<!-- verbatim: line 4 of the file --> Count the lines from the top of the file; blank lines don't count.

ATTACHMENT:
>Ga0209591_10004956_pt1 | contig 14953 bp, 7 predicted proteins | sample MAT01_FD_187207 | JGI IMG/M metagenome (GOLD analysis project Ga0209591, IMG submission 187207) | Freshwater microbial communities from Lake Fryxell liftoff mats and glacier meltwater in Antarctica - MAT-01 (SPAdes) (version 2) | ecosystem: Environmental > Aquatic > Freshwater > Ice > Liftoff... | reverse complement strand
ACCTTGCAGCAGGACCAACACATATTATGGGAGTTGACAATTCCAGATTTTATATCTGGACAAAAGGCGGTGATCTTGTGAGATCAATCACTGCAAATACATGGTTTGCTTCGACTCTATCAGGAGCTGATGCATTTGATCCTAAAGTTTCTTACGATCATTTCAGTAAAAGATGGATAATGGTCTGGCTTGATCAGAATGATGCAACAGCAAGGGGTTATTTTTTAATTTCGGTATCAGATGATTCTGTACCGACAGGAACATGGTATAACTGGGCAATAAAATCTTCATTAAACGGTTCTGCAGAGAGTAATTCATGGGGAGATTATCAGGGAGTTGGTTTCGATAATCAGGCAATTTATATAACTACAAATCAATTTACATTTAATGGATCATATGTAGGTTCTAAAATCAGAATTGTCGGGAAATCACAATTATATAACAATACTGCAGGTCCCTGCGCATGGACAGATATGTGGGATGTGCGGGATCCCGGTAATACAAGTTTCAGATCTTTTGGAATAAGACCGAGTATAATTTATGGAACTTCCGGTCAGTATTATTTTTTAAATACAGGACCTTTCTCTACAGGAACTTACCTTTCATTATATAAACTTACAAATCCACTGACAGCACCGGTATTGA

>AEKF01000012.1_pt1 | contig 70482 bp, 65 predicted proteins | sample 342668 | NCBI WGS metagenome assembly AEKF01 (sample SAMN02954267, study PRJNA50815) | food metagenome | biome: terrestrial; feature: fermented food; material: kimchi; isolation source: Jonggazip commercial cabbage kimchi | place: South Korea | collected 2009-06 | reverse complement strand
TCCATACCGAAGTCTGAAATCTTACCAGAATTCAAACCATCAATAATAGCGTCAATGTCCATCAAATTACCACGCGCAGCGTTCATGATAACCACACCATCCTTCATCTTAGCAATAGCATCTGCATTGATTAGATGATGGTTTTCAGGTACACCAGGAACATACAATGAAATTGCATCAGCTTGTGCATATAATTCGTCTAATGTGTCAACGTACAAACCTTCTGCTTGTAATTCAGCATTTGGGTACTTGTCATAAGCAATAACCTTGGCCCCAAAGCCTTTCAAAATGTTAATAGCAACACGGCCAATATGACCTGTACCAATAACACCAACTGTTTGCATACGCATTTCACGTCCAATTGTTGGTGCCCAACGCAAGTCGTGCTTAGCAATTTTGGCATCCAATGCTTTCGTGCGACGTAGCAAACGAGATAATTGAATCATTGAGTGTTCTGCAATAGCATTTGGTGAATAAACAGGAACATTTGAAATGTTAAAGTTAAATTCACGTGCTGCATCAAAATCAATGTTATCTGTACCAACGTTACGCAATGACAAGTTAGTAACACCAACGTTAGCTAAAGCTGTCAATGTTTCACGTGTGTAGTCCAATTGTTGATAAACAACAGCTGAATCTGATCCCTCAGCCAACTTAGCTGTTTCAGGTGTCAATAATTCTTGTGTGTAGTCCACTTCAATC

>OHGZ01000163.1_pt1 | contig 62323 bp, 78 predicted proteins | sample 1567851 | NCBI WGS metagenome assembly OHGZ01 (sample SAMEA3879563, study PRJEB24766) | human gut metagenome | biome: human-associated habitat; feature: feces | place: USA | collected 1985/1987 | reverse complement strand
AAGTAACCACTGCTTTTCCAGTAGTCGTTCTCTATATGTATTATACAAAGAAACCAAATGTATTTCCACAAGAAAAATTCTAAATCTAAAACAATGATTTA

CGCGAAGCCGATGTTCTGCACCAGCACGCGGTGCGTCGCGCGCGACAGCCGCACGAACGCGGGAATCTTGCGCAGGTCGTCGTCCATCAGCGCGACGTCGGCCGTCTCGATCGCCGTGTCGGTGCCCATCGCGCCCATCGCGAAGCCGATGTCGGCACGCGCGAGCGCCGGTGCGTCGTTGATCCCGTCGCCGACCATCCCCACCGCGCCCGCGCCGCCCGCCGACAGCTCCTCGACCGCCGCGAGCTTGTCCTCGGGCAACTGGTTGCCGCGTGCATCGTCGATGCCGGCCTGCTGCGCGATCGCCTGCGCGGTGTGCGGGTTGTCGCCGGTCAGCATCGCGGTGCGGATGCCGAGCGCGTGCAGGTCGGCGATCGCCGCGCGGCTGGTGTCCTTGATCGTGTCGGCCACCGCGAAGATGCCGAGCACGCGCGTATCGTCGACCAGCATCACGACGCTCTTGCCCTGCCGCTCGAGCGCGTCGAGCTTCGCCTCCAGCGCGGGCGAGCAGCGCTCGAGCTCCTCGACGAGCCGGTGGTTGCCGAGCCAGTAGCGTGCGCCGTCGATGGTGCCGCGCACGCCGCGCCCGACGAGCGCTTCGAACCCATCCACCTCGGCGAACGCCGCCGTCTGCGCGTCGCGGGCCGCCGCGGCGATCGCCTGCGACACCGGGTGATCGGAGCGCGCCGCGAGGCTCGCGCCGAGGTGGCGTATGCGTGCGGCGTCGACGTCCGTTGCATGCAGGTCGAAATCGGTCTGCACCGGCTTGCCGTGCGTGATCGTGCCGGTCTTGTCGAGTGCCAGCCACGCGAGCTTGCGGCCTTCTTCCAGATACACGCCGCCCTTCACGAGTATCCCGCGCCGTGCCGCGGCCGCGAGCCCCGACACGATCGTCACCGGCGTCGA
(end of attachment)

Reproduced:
TCCATACCGAAGTCTGAAATCTTACCAGAATTCAAACCATCAATAATAGCGTCAATGTCCATCAAATTACCACGCGCAGCGTTCATGATAACCACACCATCCTTCATCTTAGCAATAGCATCTGCATTGATTAGATGATGGTTTTCAGGTACACCAGGAACATACAATGAAATTGCATCAGCTTGTGCATATAATTCGTCTAATGTGTCAACGTACAAACCTTCTGCTTGTAATTCAGCATTTGGGTACTTGTCATAAGCAATAACCTTGGCCCCAAAGCCTTTCAAAATGTTAATAGCAACACGGCCAATATGACCTGTACCAATAACACCAACTGTTTGCATACGCATTTCACGTCCAATTGTTGGTGCCCAACGCAAGTCGTGCTTAGCAATTTTGGCATCCAATGCTTTCGTGCGACGTAGCAAACGAGATAATTGAATCATTGAGTGTTCTGCAATAGCATTTGGTGAATAAACAGGAACATTTGAAATGTTAAAGTTAAATTCACGTGCTGCATCAAAATCAATGTTATCTGTACCAACGTTACGCAATGACAAGTTAGTAACACCAACGTTAGCTAAAGCTGTCAATGTTTCACGTGTGTAGTCCAATTGTTGATAAACAACAGCTGAATCTGATCCCTCAGCCAACTTAGCTGTTTCAGGTGTCAATAATTCTTGTGTGTAGTCCACTTCAATC